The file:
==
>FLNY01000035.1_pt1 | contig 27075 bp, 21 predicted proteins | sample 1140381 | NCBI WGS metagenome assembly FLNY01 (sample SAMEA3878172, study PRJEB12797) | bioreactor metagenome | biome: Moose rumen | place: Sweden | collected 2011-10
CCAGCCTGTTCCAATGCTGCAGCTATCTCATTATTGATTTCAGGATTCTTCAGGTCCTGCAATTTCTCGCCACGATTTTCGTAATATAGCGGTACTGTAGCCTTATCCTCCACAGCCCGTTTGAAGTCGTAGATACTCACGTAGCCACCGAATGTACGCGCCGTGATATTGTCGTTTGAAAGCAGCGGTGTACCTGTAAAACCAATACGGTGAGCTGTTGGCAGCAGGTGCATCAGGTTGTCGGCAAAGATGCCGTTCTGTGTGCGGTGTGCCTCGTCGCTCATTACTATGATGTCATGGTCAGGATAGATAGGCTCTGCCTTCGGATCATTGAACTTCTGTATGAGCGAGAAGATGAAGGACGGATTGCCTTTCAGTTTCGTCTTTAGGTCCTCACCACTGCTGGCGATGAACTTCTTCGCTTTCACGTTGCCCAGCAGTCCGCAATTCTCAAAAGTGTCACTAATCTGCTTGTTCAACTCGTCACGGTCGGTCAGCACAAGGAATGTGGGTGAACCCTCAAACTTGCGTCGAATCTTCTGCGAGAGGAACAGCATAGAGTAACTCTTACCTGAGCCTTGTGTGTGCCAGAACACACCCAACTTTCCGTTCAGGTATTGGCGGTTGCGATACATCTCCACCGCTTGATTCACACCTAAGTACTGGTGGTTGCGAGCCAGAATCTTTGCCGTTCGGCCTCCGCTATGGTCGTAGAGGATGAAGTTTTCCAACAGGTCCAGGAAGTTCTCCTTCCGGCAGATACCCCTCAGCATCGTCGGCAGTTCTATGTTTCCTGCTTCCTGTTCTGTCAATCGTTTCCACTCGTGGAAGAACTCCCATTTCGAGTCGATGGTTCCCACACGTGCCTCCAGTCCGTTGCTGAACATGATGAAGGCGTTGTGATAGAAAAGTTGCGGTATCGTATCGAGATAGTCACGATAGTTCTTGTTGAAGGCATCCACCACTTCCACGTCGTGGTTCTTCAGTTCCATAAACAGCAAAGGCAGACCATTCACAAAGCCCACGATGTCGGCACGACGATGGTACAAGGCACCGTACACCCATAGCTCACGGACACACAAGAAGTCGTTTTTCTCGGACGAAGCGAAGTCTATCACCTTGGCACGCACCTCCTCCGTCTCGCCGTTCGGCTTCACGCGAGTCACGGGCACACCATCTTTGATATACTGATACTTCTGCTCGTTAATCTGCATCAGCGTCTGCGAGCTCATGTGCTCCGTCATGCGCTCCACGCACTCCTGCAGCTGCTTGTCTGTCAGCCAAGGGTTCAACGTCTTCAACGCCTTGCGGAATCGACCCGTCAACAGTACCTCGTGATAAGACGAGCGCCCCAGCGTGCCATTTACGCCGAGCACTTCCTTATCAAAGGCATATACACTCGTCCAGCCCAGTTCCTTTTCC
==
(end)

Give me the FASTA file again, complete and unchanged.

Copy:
>FLNY01000035.1_pt1 | contig 27075 bp, 21 predicted proteins | sample 1140381 | NCBI WGS metagenome assembly FLNY01 (sample SAMEA3878172, study PRJEB12797) | bioreactor metagenome | biome: Moose rumen | place: Sweden | collected 2011-10
CCAGCCTGTTCCAATGCTGCAGCTATCTCATTATTGATTTCAGGATTCTTCAGGTCCTGCAATTTCTCGCCACGATTTTCGTAATATAGCGGTACTGTAGCCTTATCCTCCACAGCCCGTTTGAAGTCGTAGATACTCACGTAGCCACCGAATGTACGCGCCGTGATATTGTCGTTTGAAAGCAGCGGTGTACCTGTAAAACCAATACGGTGAGCTGTTGGCAGCAGGTGCATCAGGTTGTCGGCAAAGATGCCGTTCTGTGTGCGGTGTGCCTCGTCGCTCATTACTATGATGTCATGGTCAGGATAGATAGGCTCTGCCTTCGGATCATTGAACTTCTGTATGAGCGAGAAGATGAAGGACGGATTGCCTTTCAGTTTCGTCTTTAGGTCCTCACCACTGCTGGCGATGAACTTCTTCGCTTTCACGTTGCCCAGCAGTCCGCAATTCTCAAAAGTGTCACTAATCTGCTTGTTCAACTCGTCACGGTCGGTCAGCACAAGGAATGTGGGTGAACCCTCAAACTTGCGTCGAATCTTCTGCGAGAGGAACAGCATAGAGTAACTCTTACCTGAGCCTTGTGTGTGCCAGAACACACCCAACTTTCCGTTCAGGTATTGGCGGTTGCGATACATCTCCACCGCTTGATTCACACCTAAGTACTGGTGGTTGCGAGCCAGAATCTTTGCCGTTCGGCCTCCGCTATGGTCGTAGAGGATGAAGTTTTCCAACAGGTCCAGGAAGTTCTCCTTCCGGCAGATACCCCTCAGCATCGTCGGCAGTTCTATGTTTCCTGCTTCCTGTTCTGTCAATCGTTTCCACTCGTGGAAGAACTCCCATTTCGAGTCGATGGTTCCCACACGTGCCTCCAGTCCGTTGCTGAACATGATGAAGGCGTTGTGATAGAAAAGTTGCGGTATCGTATCGAGATAGTCACGATAGTTCTTGTTGAAGGCATCCACCACTTCCACGTCGTGGTTCTTCAGTTCCATAAACAGCAAAGGCAGACCATTCACAAAGCCCACGATGTCGGCACGACGATGGTACAAGGCACCGTACACCCATAGCTCACGGACACACAAGAAGTCGTTTTTCTCGGACGAAGCGAAGTCTATCACCTTGGCACGCACCTCCTCCGTCTCGCCGTTCGGCTTCACGCGAGTCACGGGCACACCATCTTTGATATACTGATACTTCTGCTCGTTAATCTGCATCAGCGTCTGCGAGCTCATGTGCTCCGTCATGCGCTCCACGCACTCCTGCAGCTGCTTGTCTGTCAGCCAAGGGTTCAACGTCTTCAACGCCTTGCGGAATCGACCCGTCAACAGTACCTCGTGATAAGACGAGCGCCCCAGCGTGCCATTTACGCCGAGCACTTCCTTATCAAAGGCATATACACTCGTCCAGCCCAGTTCCTTTTCC